I kept seeing this book recommended or referred to, so I put it on my summer reading list.  It was a great decision and definitely worth my time.  It is a research-driven book, so it won’t keep your attention like a novel or story; but it was filled with great truths, ideas, and encouragements.  A few things that I digested from my time spent in this work- the art of creating and casting a vision, the art of giving away ministry to others, the art of seeking excellence during services, and the art of praying long and hard for life-change.  

I also learned a few things from seeing how some of the other 300 churches did things during their “comeback”- and gleaned a few ideas that we will be implementing in the next few months.  If you are a church leader or someone deeply invested in the well-being of a small and struggling church, this book is worth your time.  If you don’t have a church home or don’t know Jesus- come check us out at Fc3 (  We are young, welcoming, and we want to know Jesus in a real way.  

Tuesday, July 7, 2009

Nothing Too Small

This past Sunday I made a point in my sermon that I wanted to unpack some more here on the blog.  Thursday I will continue my series on Jesus’ sayings, but for now please enjoy these thoughts and let me know what you think!

One of my favorite promises of Scripture is found in 1 Corinthians 15:58 at the very end of the most majestic argument for the Resurrection that I have ever read.  Paul ends it all by saying that we should be immovable and steadfast and that we should know that in the Lord our work and labor is not in vain.  I understand this to be teaching that all acts, big or small, seen or unseen, that are undertaken for God’s glory will be used by Jesus for his Kingdom project.

I had a life-changing experience a couple weeks ago at Camp Barnabas, TX, a summer camp for kids with special needs (I blogged about the experience here).  I spent hours that week swinging on the front porch of our cabin with my little autistic buddy.  We would just swing and swing and look out at the sunset, trees, grass, and animals.  It was easily my favorite part of camp- not because of the scenery, the relaxation, or the escape from the heat, but because every five minutes my little friend would look over at me and give me a huge smile.  To understand how much this melted my heart, you should know that he is not a huge smiler (He is uber-content, just doesn’t show much emotion).  

Because of 1 Corinthians 15:58, I am very confident that the time spent swinging will be made eternal and used by Jesus for his new creation.  I feel that those moments are just as Christ-centered and God-glorifying as any sermon I have ever preached or any Bible Study I have ever led.  I love the fact that nothing is too small to be received and used by our Savior.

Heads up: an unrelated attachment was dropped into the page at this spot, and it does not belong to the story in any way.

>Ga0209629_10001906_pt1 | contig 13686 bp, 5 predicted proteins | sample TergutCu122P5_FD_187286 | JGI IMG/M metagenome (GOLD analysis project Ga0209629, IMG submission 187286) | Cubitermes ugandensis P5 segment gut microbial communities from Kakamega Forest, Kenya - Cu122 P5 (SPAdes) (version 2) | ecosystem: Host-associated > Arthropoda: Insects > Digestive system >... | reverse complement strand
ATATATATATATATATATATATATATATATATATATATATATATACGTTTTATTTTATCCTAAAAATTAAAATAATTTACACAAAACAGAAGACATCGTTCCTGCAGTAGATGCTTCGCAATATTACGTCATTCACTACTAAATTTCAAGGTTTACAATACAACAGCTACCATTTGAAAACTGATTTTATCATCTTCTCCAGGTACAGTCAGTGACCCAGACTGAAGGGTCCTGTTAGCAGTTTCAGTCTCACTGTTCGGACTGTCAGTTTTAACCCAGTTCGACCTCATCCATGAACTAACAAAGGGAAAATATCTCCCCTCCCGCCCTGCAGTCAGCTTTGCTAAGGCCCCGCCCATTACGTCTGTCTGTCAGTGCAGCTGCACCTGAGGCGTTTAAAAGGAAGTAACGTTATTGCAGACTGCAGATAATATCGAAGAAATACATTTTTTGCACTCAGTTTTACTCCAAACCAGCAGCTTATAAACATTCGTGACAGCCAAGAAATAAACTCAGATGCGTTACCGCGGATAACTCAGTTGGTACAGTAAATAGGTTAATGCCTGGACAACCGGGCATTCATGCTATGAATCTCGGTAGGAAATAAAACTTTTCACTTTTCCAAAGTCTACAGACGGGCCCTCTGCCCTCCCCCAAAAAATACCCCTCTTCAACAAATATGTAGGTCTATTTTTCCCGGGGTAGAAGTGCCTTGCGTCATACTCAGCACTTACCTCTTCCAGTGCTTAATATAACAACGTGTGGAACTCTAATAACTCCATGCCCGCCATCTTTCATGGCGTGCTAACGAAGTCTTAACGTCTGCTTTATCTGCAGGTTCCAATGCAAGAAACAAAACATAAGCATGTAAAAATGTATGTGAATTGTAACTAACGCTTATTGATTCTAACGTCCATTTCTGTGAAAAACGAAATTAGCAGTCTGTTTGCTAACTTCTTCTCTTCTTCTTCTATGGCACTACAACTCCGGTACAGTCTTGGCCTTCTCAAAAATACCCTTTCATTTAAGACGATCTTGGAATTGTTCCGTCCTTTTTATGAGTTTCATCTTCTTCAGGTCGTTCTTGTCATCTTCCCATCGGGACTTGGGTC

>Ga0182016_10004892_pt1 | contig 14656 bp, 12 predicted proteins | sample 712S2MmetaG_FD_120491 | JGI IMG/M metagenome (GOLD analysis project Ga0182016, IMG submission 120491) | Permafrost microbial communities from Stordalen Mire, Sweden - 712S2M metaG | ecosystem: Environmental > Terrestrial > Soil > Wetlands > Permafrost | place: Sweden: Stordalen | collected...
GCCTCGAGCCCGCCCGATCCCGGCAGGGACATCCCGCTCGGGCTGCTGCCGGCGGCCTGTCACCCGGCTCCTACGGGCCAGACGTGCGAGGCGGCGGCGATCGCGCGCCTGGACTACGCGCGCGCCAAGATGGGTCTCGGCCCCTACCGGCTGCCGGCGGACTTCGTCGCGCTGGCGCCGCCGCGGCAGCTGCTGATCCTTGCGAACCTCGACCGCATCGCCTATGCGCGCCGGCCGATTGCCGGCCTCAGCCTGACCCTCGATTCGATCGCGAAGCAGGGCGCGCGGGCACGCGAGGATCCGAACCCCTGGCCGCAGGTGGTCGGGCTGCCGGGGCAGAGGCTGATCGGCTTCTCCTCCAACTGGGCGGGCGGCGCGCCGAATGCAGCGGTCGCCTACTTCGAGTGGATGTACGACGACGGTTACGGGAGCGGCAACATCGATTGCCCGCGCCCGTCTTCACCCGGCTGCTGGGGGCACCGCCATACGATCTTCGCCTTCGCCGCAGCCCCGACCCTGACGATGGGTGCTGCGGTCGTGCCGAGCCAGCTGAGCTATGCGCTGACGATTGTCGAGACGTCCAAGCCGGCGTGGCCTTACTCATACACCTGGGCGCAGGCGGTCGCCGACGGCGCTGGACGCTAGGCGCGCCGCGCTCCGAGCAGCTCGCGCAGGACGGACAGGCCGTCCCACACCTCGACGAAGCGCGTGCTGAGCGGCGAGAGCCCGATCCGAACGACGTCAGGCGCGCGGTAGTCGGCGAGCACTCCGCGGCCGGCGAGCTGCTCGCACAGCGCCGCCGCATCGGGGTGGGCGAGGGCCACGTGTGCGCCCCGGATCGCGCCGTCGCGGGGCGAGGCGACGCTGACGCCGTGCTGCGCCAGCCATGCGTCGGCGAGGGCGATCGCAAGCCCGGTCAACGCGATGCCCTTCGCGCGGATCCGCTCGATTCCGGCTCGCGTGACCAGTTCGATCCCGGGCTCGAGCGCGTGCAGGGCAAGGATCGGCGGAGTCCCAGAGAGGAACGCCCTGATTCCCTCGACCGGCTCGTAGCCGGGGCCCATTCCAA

I want to close with this quote from my favorite author, N.T. Wright.  Please enjoy and let me know your thoughts:

“Every act of love, gratitude, and kindness; every work of art or music inspired by the love of God and delight in the beauty of his creation; every minute spent teaching a severely handicapped child to read or to walk; every act of care and nurture, of comfort and support, for one’s fellow human beings and for that matter one’s fellow nonhuman creatures; and of course every prayer, all Spirit-led teaching, every deed that spreads the gospel, builds up the church, embraces and embodies holiness rather than corruption, and makes the name of Jesus honored in the world- all of this will find its way, through the resurrecting power of God, into the new creation that God will one day make.  That is the logic of the mission of God.” 

Thursday, July 2, 2009

My 5 Favorite Quotes From Jesus: #1 Mark 2:17b

"Those who are well have no need of a physician, but those who are sick.  I came not to call the righteous, but sinners."

For the next couple of weeks, along with my reviews of books I have read recently I will be doing a series titled "My 5 Favorite Quotes from Jesus" where I will list, in no particular order, 5 of my favorite things that Jesus said (and was recorded in Scripture).

This morning's quote comes from Mark 2:17 and is given in the context of a dinner party.  The scribes and Pharisees started mumbling to the disciples about the.. um, questionable (at best) guests reclining with Jesus.  He answers them with this haunting phrase.

I love this quote so much for many reasons.  One is there is a bit of sarcasm here since Jesus is fully aware that the "righteous" in question (the scribes and Pharisees) are not indeed righteous (as is part of the point).  Another reason is because I am a sick person.  It's true.  I am broken.  There are so many things that misfire in me and over and over again I fall- only to hear Jesus whisper these words into my soul.  He came for me.  Not for a future version of me.  Not for a holier, more mature me.  He came for me.